Into the Lion’s Den

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Into the Lion's Den

So the king ordered Daniel to be brought and cast into the lions’ den. To Daniel he said, “Your God, whom you serve so con­stantly, must save you.” –Dan 6:17

Just in the past few weeks, we’ve seen Har­vard Uni­ver­sity defund and sus­pend the Har­vard Col­lege Faith and Action fel­low­ship, and we’ve seen Prov­i­dence Col­lege — a sup­pos­edly Catholic Col­lege — fail to sup­port a stu­dent who put up a bul­letin board affirm­ing Catholic teach­ing on mar­riage and the fam­ily. These are just two exam­ples of lib­er­als in acad­e­mia focus­ing more on their polit­i­cal advo­cacy and less on their respon­si­bil­i­ties to edu­cate stu­dents and pre­pare them to be pro­duc­tive cit­i­zens. Of course, much of acad­e­mia today is the prod­uct of the everybody-​gets-​a-​trophy cul­ture where self-​esteem has been con­sid­ered more impor­tant than actual accomplishment.

I have always believed that my chil­dren, who are college-​aged, would be suc­cess­ful in the world pre­cisely because they do not believe that they are owed any­thing. They have both worked extremely hard in school and other activ­i­ties to achieve their suc­cesses, and have a deep appre­ci­a­tion for hav­ing earned the rewards that come with those suc­cesses. This in turn moti­vates them to con­tinue work­ing hard to achieve even more. I couldn’t be more proud of them.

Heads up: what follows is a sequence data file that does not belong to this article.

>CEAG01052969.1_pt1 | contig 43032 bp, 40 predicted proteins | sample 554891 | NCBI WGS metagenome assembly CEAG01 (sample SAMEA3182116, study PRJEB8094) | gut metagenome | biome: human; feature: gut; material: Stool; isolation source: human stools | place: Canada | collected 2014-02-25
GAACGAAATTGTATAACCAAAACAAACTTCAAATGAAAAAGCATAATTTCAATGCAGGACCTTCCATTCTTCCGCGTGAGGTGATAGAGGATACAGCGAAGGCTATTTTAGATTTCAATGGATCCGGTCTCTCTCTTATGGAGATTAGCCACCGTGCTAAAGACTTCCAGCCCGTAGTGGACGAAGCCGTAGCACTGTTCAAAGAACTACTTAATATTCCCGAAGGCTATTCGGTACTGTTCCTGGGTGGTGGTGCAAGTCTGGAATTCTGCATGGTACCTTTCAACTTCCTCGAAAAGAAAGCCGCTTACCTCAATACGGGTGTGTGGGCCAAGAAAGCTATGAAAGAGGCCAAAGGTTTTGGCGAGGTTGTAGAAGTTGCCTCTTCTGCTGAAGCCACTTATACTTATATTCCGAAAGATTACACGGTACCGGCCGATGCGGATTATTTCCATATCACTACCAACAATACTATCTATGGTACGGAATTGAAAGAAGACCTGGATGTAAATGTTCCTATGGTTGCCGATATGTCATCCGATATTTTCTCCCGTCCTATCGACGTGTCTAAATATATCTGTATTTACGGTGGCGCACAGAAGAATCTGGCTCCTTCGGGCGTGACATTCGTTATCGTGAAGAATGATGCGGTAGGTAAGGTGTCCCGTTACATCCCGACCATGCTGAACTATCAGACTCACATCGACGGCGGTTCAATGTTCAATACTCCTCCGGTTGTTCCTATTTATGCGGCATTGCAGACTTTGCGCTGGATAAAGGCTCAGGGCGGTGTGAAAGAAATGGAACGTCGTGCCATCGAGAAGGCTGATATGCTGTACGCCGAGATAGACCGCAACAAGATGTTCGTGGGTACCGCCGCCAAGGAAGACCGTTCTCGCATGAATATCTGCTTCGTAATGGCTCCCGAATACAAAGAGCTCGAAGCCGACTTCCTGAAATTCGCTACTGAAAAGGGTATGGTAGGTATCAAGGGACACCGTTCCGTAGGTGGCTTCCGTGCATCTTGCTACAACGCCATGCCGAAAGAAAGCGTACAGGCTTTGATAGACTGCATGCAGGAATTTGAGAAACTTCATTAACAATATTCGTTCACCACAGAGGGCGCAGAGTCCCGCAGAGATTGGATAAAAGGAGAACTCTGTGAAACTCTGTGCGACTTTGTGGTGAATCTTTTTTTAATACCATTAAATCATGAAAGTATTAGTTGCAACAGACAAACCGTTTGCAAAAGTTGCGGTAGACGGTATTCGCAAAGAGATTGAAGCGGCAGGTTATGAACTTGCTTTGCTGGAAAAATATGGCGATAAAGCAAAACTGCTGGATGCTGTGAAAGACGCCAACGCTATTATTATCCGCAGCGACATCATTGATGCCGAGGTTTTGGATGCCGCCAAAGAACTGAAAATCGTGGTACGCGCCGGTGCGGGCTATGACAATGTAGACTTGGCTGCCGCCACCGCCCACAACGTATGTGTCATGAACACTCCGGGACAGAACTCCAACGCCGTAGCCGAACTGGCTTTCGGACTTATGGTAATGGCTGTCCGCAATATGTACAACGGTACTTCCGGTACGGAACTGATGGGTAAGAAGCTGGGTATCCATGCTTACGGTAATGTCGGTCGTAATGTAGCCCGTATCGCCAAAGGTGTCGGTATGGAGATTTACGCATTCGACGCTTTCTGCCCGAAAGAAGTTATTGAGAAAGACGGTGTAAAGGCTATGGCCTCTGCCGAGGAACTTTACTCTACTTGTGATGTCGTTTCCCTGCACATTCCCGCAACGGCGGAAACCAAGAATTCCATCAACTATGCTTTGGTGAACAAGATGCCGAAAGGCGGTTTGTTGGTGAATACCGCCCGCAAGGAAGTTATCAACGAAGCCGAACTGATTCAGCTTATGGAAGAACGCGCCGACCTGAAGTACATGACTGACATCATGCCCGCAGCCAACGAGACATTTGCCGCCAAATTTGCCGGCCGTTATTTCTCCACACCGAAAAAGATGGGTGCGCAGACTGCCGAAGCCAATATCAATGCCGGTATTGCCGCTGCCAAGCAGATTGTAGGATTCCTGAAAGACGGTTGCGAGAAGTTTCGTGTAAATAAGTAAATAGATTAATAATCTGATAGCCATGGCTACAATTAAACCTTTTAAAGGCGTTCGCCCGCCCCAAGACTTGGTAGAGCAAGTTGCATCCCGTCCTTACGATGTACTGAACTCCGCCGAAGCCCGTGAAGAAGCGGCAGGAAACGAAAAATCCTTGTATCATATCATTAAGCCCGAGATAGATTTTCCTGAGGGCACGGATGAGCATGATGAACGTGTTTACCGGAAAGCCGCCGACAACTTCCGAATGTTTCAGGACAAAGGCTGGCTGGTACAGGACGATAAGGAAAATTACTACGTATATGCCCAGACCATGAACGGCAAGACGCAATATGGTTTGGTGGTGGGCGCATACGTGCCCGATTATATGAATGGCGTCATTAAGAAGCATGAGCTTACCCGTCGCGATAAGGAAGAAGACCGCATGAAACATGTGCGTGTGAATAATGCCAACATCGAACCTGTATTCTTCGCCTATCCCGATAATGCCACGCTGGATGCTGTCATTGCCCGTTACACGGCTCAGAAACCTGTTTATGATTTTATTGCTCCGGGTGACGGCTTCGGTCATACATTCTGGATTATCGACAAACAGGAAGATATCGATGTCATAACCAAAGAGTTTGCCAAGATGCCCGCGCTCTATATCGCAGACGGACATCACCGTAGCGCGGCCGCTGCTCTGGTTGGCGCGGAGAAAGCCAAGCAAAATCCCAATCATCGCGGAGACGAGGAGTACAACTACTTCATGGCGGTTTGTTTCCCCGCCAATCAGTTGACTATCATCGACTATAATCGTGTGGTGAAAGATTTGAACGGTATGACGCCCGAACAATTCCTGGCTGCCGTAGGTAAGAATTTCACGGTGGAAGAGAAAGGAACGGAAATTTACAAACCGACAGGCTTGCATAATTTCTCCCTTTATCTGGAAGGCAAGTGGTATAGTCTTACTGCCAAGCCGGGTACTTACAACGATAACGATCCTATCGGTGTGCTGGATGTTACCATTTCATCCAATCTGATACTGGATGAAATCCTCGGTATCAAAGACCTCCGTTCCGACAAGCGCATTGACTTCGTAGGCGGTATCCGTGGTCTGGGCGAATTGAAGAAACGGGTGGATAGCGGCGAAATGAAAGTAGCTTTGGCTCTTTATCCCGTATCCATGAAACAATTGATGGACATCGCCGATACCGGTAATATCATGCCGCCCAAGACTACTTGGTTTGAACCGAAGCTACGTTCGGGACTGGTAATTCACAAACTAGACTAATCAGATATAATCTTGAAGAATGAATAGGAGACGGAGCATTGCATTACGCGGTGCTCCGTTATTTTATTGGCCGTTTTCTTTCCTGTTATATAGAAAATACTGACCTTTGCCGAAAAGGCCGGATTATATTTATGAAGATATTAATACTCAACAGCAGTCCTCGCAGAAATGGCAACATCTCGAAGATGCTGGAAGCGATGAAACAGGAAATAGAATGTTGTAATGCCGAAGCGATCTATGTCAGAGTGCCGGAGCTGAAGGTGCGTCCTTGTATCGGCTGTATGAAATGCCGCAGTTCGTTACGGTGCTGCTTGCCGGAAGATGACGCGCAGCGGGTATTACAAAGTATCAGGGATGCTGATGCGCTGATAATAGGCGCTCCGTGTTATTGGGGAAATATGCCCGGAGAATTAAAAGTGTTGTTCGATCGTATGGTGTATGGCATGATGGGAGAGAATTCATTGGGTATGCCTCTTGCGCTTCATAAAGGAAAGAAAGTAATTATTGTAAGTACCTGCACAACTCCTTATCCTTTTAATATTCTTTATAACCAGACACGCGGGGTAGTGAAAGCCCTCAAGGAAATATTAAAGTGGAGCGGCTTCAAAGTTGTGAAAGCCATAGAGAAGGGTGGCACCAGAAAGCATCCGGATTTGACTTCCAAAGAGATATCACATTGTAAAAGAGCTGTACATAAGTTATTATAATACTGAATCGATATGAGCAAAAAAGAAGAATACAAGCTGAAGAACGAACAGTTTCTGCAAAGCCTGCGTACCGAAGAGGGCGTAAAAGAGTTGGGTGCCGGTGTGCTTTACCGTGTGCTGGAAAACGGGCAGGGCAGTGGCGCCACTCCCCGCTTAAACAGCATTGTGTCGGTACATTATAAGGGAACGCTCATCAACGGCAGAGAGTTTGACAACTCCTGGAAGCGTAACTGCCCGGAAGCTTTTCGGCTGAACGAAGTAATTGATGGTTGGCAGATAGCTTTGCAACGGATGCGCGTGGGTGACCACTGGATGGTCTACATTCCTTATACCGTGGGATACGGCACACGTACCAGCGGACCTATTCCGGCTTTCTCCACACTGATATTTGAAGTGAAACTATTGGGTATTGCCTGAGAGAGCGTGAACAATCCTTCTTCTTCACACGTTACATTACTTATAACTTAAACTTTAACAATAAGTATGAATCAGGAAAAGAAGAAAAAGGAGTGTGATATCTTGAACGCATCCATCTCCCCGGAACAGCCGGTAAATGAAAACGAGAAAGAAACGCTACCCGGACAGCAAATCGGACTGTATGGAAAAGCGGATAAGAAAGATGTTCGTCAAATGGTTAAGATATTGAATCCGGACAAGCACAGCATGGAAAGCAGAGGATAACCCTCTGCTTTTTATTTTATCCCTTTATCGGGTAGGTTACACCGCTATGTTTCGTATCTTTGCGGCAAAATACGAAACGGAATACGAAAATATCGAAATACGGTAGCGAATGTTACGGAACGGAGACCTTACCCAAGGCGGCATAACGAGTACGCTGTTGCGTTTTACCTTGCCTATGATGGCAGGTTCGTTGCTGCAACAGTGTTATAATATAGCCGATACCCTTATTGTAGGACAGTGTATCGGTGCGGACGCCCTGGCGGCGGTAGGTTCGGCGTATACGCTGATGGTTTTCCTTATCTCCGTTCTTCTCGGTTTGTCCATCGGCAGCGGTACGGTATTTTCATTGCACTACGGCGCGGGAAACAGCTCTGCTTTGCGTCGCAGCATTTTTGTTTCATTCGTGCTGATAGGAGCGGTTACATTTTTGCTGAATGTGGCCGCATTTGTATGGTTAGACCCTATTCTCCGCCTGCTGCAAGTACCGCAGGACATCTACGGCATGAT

I used to think that once they grad­u­ate and go out into the “real world” that these qual­i­ties would set them apart from their peers and make them extra­or­di­nar­ily valu­able to poten­tial employ­ers. But that will only hap­pen if employ­ers are actu­ally look­ing for the qual­i­ties that will make their employ­ees pro­duc­tive and strong con­trib­u­tors to the suc­cess of the busi­ness. As much as I would love for my chil­dren to work at some­place like the next Google, I def­i­nitely do not want either of them to be the next James Damore. Unfor­tu­nately, unless col­lege admin­is­tra­tions keep expand­ing as they have been, there won’t be enough acad­e­mia jobs for all the SJWs grad­u­at­ing cur­rently, and they’ll wind up in indus­try (except for Women’s Stud­ies majors, of course). That means that my kids are going to have to deal with these peo­ple even after they graduate.

For­tu­nately, my kids are smart enough to know how the game is played. While they are strong enough to stick to their beliefs, they are smart enough to know when they are fight­ing a los­ing bat­tle. When you’re on a col­lege cam­pus, and some stu­dent is scream­ing at a pro­fes­sor about a Hal­loween cos­tume, or demand­ing a no-​whites-​allowed Safe Space, it’s pretty easy to tell that a rea­soned dis­cus­sion is not pos­si­ble and that the SJW screamer wouldn’t lis­ten to rea­son anyway.

It sad­dens me that they have to do this. But then again, this is also the rea­son that I write anony­mously. You play the hand that you’re dealt, and you try to get into a posi­tion where you can start to change the cul­ture. It’s going to take some time, but I’m proud to have raised two chil­dren whom I know will con­tinue the fight.